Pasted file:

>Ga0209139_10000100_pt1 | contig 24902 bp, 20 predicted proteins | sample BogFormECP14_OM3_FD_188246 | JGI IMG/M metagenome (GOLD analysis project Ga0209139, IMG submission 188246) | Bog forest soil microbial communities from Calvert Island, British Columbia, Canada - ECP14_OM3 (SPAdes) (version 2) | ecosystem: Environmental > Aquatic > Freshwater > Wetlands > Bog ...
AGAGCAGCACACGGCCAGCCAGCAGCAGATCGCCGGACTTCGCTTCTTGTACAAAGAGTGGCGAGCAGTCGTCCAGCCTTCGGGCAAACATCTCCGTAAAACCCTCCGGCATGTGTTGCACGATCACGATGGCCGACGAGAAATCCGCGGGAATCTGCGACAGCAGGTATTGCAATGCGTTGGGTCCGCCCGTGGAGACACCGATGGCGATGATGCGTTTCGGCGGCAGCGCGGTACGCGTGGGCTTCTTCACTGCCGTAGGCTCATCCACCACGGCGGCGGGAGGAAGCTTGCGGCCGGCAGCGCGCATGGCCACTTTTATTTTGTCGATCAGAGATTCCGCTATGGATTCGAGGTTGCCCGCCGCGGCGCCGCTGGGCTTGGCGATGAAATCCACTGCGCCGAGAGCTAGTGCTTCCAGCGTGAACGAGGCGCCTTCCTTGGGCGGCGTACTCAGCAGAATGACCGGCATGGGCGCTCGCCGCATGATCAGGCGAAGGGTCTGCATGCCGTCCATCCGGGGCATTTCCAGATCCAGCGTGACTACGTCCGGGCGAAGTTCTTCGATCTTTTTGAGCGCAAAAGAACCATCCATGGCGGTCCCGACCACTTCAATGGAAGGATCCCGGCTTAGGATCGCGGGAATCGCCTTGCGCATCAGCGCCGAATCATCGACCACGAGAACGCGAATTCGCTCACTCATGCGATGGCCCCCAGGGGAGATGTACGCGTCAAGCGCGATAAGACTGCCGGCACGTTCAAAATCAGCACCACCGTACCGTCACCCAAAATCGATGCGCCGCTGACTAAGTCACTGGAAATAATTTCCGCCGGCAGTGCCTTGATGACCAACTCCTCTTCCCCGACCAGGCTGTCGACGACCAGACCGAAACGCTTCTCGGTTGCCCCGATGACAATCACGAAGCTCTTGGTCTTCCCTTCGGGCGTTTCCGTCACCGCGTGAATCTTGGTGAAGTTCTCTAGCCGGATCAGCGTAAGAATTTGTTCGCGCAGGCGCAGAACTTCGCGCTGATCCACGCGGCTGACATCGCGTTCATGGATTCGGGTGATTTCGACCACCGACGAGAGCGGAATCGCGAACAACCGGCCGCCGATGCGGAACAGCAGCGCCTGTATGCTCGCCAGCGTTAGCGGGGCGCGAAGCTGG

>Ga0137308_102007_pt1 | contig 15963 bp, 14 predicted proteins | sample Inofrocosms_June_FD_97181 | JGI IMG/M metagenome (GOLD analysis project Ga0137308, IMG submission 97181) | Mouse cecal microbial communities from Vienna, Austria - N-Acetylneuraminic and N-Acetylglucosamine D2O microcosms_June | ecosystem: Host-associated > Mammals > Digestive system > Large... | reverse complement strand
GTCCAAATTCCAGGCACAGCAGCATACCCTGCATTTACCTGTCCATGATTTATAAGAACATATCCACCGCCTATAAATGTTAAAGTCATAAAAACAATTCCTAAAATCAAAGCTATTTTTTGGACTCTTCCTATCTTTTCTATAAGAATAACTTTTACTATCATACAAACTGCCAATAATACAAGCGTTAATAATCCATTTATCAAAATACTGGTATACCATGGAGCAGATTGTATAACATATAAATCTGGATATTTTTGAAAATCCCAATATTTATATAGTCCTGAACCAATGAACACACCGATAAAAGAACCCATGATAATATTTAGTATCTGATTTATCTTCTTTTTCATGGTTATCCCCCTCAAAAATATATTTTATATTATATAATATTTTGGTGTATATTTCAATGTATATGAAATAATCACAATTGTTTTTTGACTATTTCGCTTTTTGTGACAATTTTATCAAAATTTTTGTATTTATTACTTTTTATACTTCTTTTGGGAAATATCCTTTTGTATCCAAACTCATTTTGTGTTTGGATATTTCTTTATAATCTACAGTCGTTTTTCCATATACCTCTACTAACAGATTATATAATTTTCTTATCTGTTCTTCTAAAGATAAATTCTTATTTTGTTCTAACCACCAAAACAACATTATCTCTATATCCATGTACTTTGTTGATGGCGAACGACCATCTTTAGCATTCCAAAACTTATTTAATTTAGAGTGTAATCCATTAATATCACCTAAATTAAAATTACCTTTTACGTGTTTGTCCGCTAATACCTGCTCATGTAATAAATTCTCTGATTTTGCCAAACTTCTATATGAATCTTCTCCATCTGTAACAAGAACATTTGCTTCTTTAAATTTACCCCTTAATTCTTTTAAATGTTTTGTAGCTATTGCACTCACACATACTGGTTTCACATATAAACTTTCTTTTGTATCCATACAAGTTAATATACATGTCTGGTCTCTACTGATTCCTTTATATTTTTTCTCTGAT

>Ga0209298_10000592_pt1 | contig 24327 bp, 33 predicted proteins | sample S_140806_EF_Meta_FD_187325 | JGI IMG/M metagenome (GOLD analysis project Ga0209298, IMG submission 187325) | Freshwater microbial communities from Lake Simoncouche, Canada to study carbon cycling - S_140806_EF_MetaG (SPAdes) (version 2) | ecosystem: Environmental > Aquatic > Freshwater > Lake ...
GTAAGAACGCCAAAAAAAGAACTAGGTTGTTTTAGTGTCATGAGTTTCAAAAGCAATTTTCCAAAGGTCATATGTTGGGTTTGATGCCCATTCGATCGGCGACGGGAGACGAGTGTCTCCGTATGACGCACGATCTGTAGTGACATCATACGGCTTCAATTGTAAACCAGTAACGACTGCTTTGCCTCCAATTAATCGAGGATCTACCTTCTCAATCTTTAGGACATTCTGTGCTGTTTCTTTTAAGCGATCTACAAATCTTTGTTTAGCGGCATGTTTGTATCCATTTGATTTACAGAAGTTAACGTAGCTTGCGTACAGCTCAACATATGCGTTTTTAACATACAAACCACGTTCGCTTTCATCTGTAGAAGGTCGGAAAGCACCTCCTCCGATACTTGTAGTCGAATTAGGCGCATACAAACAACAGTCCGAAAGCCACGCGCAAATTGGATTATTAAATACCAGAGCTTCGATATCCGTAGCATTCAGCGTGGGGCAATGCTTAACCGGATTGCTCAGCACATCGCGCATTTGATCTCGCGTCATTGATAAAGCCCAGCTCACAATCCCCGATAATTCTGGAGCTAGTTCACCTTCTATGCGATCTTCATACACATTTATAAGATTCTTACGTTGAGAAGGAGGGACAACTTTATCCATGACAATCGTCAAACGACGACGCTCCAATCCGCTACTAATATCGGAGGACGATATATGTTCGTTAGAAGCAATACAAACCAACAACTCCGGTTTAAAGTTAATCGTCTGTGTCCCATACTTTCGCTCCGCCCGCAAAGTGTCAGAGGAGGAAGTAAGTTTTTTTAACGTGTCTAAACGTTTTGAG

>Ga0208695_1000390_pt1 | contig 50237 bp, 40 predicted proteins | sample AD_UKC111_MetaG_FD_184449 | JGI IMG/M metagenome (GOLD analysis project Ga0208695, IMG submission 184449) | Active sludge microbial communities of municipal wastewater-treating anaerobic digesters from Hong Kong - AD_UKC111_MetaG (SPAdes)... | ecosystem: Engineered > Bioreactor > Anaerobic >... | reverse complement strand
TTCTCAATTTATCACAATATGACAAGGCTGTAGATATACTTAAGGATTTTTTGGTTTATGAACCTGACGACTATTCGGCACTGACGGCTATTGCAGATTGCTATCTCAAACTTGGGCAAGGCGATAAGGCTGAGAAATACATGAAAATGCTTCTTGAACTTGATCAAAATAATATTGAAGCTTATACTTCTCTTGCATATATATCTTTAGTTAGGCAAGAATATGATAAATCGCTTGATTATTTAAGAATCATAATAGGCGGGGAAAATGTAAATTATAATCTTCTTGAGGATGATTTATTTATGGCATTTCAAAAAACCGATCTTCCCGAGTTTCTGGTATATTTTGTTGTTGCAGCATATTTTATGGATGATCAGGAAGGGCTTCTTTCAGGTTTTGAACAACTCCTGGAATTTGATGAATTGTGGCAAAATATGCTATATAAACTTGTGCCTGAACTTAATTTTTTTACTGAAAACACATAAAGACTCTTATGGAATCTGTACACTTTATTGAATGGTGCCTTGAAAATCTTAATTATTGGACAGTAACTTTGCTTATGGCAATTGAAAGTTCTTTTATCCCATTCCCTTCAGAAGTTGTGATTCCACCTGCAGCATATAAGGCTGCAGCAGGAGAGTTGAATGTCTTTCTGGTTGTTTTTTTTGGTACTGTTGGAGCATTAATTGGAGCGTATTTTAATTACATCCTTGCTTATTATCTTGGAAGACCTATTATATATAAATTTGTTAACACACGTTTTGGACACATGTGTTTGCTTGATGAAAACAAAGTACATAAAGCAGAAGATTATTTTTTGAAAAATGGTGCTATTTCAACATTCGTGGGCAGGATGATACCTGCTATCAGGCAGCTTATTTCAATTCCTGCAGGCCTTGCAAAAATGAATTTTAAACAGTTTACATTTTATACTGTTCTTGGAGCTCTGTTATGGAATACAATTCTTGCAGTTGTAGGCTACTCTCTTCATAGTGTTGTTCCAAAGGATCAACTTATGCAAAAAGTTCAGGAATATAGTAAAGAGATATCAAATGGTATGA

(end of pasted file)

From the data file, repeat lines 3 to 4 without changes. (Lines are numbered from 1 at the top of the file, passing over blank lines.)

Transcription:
>Ga0137308_102007_pt1 | contig 15963 bp, 14 predicted proteins | sample Inofrocosms_June_FD_97181 | JGI IMG/M metagenome (GOLD analysis project Ga0137308, IMG submission 97181) | Mouse cecal microbial communities from Vienna, Austria - N-Acetylneuraminic and N-Acetylglucosamine D2O microcosms_June | ecosystem: Host-associated > Mammals > Digestive system > Large... | reverse complement strand
GTCCAAATTCCAGGCACAGCAGCATACCCTGCATTTACCTGTCCATGATTTATAAGAACATATCCACCGCCTATAAATGTTAAAGTCATAAAAACAATTCCTAAAATCAAAGCTATTTTTTGGACTCTTCCTATCTTTTCTATAAGAATAACTTTTACTATCATACAAACTGCCAATAATACAAGCGTTAATAATCCATTTATCAAAATACTGGTATACCATGGAGCAGATTGTATAACATATAAATCTGGATATTTTTGAAAATCCCAATATTTATATAGTCCTGAACCAATGAACACACCGATAAAAGAACCCATGATAATATTTAGTATCTGATTTATCTTCTTTTTCATGGTTATCCCCCTCAAAAATATATTTTATATTATATAATATTTTGGTGTATATTTCAATGTATATGAAATAATCACAATTGTTTTTTGACTATTTCGCTTTTTGTGACAATTTTATCAAAATTTTTGTATTTATTACTTTTTATACTTCTTTTGGGAAATATCCTTTTGTATCCAAACTCATTTTGTGTTTGGATATTTCTTTATAATCTACAGTCGTTTTTCCATATACCTCTACTAACAGATTATATAATTTTCTTATCTGTTCTTCTAAAGATAAATTCTTATTTTGTTCTAACCACCAAAACAACATTATCTCTATATCCATGTACTTTGTTGATGGCGAACGACCATCTTTAGCATTCCAAAACTTATTTAATTTAGAGTGTAATCCATTAATATCACCTAAATTAAAATTACCTTTTACGTGTTTGTCCGCTAATACCTGCTCATGTAATAAATTCTCTGATTTTGCCAAACTTCTATATGAATCTTCTCCATCTGTAACAAGAACATTTGCTTCTTTAAATTTACCCCTTAATTCTTTTAAATGTTTTGTAGCTATTGCACTCACACATACTGGTTTCACATATAAACTTTCTTTTGTATCCATACAAGTTAATATACATGTCTGGTCTCTACTGATTCCTTTATATTTTTTCTCTGAT